I am sure the small universe thing can be justified in universe, and has been, but it was at a level I didnt care for, a Williams, a Paris, a Kirk, a Dax, an alien character that was in like one episode of the series, a good chunk of enterprises crew now being on the Endeavour, when Reed gets his own ship, who does he appoint as first office, well another enterprise crew memeber (one whom I have never seen, in the series or books that followed, deisplay anything that shows he really deserves such a position).
As for the "small universe" charge, I think that overlooks the sheer breadth of the story I'm telling. If all these characters were on the same
ship participating in a single adventure over the course of a few days or weeks, then you could validly argue that it was guilty of small-universe syndrome. But the whole purpose of the book was to give an overview of the whole large
universe that the Federation encompasses and engages with. The novel features three ships having largely separate adventures, each of which could be its own self-contained work, as well as showcasing various political, military, and diplomatic leaders; and it spans eight months of story time.
I was required to keep the focus on the Enterprise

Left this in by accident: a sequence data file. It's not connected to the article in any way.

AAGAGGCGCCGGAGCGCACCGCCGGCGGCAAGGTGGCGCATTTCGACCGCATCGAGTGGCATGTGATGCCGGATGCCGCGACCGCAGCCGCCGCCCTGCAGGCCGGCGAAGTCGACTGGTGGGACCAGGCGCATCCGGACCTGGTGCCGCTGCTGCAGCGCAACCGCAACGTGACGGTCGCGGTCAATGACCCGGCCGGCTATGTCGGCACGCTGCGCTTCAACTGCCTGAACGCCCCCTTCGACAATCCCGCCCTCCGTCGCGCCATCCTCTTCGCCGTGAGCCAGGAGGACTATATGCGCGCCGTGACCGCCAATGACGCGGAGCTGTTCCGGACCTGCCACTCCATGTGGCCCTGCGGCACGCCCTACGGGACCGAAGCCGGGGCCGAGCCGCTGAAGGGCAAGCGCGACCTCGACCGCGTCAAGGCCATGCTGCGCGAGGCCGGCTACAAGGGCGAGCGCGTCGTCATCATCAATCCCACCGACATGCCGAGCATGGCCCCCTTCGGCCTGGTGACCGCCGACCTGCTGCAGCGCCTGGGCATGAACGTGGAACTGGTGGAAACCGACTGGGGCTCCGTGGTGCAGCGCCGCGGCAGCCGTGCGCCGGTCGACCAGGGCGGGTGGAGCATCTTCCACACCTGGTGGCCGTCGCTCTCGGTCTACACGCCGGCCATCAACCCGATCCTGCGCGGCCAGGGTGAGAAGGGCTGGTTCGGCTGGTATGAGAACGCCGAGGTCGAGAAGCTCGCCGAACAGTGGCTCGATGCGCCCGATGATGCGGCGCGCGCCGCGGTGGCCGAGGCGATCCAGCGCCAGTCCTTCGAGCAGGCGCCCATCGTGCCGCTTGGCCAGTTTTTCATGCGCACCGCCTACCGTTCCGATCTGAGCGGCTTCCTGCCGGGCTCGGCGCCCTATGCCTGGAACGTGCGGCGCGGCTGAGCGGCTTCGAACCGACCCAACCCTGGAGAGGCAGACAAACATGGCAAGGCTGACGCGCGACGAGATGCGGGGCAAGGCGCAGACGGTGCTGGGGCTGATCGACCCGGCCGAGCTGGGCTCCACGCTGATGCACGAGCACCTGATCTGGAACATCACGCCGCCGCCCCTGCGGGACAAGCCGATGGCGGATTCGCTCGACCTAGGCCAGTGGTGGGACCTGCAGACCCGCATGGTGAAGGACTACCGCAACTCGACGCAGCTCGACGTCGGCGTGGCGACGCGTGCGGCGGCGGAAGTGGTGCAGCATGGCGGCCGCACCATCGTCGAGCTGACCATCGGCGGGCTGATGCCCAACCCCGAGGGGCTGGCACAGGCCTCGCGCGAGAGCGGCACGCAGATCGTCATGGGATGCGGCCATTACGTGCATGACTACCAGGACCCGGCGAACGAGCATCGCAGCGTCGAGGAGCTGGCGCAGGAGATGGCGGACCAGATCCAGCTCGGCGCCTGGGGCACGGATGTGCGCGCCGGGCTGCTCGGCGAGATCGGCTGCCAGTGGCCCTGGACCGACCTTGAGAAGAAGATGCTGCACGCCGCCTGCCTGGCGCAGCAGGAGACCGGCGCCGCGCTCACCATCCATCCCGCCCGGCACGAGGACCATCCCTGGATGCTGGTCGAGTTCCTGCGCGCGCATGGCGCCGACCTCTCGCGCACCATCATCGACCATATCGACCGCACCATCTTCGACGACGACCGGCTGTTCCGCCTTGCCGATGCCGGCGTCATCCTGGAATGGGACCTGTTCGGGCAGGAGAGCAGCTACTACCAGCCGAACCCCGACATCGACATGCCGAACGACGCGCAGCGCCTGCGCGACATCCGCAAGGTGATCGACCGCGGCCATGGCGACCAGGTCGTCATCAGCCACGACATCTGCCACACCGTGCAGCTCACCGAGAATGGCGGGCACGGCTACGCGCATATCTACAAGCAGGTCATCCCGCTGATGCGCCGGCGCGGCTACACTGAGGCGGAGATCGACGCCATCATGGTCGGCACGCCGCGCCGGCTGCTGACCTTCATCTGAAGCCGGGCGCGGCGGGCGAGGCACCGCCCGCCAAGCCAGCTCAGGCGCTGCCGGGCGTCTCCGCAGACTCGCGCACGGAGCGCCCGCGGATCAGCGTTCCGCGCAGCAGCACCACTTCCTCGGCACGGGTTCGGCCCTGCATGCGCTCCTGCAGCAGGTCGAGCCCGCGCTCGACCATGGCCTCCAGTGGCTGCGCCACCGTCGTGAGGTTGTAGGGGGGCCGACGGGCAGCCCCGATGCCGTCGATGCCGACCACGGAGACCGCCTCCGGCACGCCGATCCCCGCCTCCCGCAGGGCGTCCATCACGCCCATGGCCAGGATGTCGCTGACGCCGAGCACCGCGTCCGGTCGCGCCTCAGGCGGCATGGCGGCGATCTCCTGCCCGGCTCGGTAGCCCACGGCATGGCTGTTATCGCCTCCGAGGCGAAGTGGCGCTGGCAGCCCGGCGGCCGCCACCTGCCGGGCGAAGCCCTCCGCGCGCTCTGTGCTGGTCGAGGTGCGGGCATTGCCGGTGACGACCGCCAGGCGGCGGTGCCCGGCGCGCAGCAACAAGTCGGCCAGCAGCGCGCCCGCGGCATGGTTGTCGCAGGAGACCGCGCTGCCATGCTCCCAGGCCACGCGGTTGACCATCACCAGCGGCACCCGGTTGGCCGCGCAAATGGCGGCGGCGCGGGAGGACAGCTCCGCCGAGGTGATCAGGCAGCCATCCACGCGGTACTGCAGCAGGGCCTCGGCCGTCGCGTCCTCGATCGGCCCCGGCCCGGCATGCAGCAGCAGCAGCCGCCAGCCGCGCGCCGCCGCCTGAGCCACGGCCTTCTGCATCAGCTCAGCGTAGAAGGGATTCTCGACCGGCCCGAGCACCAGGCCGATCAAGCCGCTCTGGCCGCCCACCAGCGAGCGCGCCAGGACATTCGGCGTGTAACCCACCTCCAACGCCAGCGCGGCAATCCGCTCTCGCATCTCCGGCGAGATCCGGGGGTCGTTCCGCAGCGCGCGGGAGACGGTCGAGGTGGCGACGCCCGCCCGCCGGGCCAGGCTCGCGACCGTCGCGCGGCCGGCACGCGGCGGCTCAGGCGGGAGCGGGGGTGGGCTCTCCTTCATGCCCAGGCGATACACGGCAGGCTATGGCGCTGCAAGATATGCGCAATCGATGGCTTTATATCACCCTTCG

cast, because that's the banner the book was to be published under. I didn't have an option there. Now, if I'd forced matters so that they all ended up on the same ship again, that would've been small-universe syndrome. But instead, Archer is settled in as an admiral; T'Pol, Hoshi, Phlox, and Cutler are on Endeavour
; Reed and Mayweather are on Pioneer
; and Trip is off doing spy stuff. So that's eight characters distributed across four different settings. Plus Soval and Shran were in prominent political and military roles that brought them into play in the events of the story, though Soval's arc never overlapped directly with Archer's or Shran's. I had to feature familiar characters for the sake of audience interest and investment, but I tried to cast my storytelling net broadly enough that those characters wouldn't all be clumped together in one place and time, to make the scope of the story wide enough that it could reasonably encompass so many familiar faces.
As for Mayweather deserving a first officer's post, the Romulan War
novels did establish that he served on a number of different ships in the war, and clearly gained a lot of experience, even if those books didn't have room to highlight it. And yet Travis himself acknowledged in the book that he wasn't sure he'd earned the post. So I did at least lampshade the issue.
I used several alien characters or species who were only in one episode of the series, but I brought them back because I felt they were worth bringing back, that what those episodes set up was interesting and deserved followup. That's one of the things Trek tie-ins have been doing for decades: picking up on dangling story and character threads from the shows and films. The previous post-finale ENT novels were all focused on the Romulans, so that left a lot of other dangling threads that hadn't been touched, characters and ideas that I was curious about and motivated to do more with.